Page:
Course Syllabus

Welcome to ECON101: Principles of Microeconomics

Specific information about this course and its requirements can be found below. For more general information about taking Saylor Academy courses, including information about Community and Academic Codes of Conduct, please read the Saylor Student Handbook.


Course Description

Introductory course that provides a basic understanding of microeconomic principles. Analyzes the economic factors influencing decisions made at the individual level, after evaluating resources, costs, and tradeoffs.


Course Introduction

The purpose of this course is to provide you with a basic understanding of the principles of microeconomics. At its core, the study of economics deals with the choices and decisions that have to be made in order to manage scarce resources available to us. Microeconomics is the branch of economics that pertains to decisions made at the individual level, i.e., by individual consumers or individual firms after evaluating resources, costs, and tradeoffs. When we talk about the economy, we are referring to the marketplace or system in which these choices interact with one another. In this course, you will learn how and why these decisions are made and how they affect one another in the economy. Each of the following units has been designed as a building block, where the concepts you learn in one unit will enable you to understand the material you discover in the next unit. By the end of this course, you will have a strong grasp on the major issues that face microeconomists, including consumer and producer behavior, the nature of supply and demand, the different kinds of markets and how they function, and the welfare outcomes of consumers and producers. You will also be able to apply the formal principles you learn to real world issues. The scope and emphasis of this course goes beyond a general understanding of microeconomics to incorporate the core concepts of the overall field of economics.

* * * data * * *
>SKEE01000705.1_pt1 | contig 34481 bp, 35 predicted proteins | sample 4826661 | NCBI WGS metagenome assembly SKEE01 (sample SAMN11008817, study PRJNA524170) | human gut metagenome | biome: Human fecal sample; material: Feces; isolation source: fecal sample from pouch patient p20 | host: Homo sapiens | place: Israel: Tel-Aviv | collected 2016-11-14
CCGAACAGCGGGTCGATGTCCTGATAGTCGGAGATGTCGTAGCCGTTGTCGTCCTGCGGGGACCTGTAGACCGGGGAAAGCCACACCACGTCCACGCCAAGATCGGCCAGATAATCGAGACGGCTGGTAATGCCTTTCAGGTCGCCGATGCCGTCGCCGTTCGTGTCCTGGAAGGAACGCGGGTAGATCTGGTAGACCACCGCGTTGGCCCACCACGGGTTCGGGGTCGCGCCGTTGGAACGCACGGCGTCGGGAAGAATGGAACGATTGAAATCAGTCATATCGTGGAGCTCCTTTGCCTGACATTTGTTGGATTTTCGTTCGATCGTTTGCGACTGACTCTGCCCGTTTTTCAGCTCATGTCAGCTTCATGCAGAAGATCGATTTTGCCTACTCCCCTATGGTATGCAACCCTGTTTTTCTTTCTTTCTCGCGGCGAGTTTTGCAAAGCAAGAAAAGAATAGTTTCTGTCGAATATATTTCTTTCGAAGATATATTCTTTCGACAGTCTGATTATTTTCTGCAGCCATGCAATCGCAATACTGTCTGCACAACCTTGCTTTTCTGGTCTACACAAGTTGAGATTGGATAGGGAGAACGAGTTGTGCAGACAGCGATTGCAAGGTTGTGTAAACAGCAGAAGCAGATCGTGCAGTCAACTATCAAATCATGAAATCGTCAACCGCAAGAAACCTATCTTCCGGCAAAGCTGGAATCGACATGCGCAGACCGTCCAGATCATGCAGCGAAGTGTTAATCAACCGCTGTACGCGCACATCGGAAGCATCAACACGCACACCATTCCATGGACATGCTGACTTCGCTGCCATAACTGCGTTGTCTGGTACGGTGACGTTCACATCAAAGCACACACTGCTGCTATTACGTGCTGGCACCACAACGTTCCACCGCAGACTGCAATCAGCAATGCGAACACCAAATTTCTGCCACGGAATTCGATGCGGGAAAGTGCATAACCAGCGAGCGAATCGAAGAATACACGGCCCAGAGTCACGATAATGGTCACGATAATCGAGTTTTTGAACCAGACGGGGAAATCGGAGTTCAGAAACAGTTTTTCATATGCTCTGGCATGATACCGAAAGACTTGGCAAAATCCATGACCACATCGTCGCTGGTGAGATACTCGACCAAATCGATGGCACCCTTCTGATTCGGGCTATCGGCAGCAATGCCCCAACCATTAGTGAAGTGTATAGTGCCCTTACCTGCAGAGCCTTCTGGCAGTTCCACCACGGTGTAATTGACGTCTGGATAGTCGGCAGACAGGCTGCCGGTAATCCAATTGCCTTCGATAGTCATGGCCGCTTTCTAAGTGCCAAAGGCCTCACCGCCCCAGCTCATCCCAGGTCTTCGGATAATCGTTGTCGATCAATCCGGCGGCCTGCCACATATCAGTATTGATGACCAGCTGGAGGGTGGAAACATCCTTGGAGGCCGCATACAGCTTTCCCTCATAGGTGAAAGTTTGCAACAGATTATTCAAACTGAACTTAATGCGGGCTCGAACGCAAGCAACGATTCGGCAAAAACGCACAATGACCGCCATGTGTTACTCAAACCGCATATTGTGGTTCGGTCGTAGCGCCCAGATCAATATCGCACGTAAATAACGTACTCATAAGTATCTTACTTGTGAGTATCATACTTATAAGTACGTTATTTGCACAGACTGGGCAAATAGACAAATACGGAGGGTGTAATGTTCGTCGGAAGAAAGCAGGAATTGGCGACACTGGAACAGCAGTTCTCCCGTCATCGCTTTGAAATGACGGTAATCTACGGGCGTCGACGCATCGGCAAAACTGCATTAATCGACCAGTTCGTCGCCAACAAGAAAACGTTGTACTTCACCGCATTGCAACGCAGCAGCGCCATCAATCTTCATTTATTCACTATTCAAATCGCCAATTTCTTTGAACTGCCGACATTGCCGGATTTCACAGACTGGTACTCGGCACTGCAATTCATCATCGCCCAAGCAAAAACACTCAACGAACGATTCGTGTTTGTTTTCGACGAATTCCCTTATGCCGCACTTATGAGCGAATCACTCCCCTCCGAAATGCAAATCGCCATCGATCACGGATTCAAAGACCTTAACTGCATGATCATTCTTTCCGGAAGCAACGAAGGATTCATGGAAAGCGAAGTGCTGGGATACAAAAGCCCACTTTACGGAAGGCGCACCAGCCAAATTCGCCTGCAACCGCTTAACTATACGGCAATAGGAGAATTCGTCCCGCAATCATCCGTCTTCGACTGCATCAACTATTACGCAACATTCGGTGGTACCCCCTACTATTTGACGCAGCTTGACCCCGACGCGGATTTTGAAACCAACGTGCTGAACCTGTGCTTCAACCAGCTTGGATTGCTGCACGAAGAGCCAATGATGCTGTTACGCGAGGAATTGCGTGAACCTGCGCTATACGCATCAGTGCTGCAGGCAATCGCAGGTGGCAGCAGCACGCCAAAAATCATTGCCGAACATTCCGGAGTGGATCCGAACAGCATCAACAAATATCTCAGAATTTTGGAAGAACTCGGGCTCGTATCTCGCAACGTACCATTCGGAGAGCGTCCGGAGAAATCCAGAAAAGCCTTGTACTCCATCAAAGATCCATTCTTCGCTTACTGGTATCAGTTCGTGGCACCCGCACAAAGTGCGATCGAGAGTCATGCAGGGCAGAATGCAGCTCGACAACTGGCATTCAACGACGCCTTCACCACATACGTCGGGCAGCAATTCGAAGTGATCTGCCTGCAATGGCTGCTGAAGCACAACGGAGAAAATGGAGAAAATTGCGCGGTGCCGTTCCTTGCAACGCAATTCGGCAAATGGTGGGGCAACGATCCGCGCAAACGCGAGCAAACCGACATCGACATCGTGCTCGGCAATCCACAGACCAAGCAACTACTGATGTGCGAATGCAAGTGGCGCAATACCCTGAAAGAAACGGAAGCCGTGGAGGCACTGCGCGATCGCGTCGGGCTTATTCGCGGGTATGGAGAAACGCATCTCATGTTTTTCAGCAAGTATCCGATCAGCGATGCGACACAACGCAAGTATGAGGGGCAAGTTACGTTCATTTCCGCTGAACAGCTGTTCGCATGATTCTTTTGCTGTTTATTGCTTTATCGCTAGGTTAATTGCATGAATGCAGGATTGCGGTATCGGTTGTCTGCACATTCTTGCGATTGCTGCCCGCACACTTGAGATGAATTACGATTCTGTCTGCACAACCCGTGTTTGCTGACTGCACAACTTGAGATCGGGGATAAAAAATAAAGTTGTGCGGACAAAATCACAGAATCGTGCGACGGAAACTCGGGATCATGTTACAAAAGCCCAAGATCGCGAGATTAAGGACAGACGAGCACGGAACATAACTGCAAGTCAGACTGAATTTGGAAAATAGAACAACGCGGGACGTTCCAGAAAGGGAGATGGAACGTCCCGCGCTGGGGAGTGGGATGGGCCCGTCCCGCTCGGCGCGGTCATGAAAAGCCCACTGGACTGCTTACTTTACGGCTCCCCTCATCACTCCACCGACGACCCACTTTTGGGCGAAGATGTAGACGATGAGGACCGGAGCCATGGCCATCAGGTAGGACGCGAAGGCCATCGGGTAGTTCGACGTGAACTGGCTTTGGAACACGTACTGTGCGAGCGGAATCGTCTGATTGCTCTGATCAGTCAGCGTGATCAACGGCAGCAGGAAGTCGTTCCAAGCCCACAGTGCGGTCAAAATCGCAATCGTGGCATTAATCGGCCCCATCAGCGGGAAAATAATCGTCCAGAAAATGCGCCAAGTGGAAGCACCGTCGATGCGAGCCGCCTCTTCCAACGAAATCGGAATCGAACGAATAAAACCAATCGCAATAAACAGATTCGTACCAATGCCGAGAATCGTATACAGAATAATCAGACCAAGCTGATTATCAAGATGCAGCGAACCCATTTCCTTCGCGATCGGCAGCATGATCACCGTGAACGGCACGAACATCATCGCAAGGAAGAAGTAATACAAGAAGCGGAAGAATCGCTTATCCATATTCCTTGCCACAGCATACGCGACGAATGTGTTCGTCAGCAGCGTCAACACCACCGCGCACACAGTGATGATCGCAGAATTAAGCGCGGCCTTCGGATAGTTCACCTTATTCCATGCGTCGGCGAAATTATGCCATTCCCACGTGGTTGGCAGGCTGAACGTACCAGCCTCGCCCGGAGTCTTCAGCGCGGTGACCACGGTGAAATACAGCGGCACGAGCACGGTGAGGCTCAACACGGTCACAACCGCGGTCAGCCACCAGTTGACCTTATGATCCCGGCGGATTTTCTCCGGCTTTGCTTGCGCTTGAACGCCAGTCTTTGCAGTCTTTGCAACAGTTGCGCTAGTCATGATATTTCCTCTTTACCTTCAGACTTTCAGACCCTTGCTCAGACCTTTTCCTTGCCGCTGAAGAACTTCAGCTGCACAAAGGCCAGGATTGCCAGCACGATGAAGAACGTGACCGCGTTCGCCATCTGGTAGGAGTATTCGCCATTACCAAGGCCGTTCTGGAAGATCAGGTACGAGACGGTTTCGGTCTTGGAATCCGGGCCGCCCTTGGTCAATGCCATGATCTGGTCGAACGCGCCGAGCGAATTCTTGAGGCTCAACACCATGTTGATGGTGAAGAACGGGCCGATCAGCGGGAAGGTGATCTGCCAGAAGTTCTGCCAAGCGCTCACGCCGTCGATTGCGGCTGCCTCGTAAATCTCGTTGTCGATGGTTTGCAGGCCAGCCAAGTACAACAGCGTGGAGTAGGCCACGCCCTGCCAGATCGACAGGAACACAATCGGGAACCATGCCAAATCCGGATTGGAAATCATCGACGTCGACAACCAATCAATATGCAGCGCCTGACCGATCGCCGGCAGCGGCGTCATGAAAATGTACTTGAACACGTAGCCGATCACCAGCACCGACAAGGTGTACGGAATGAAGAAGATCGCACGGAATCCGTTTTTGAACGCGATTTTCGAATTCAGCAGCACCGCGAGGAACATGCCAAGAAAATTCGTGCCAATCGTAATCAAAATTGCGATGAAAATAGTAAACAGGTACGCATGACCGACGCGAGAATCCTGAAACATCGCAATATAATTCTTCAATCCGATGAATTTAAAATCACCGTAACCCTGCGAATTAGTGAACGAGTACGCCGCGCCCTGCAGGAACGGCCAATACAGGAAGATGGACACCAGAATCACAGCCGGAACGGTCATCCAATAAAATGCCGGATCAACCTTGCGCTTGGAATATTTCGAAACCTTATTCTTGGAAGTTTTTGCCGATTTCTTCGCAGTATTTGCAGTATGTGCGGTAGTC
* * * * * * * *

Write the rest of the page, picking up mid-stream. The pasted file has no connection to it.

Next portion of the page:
This course is comprised of the following units:

  • Unit 1: Introduction to Economics: What Is It?
  • Unit 2: Supply and Demand
  • Unit 3: Markets and Individual Maximizing Behavior
  • Unit 4: The Consumer
  • Unit 5: The Producer
  • Unit 6: Market Structure: Competitive and Non-competitive Markets
  • Unit 7: Resource Markets


Course Learning Outcomes

Upon successful completion of this course, you will be able to:

  • identify how individual economic agents make rational choices given scarce resources, and explain how to optimize the use of resources at hand;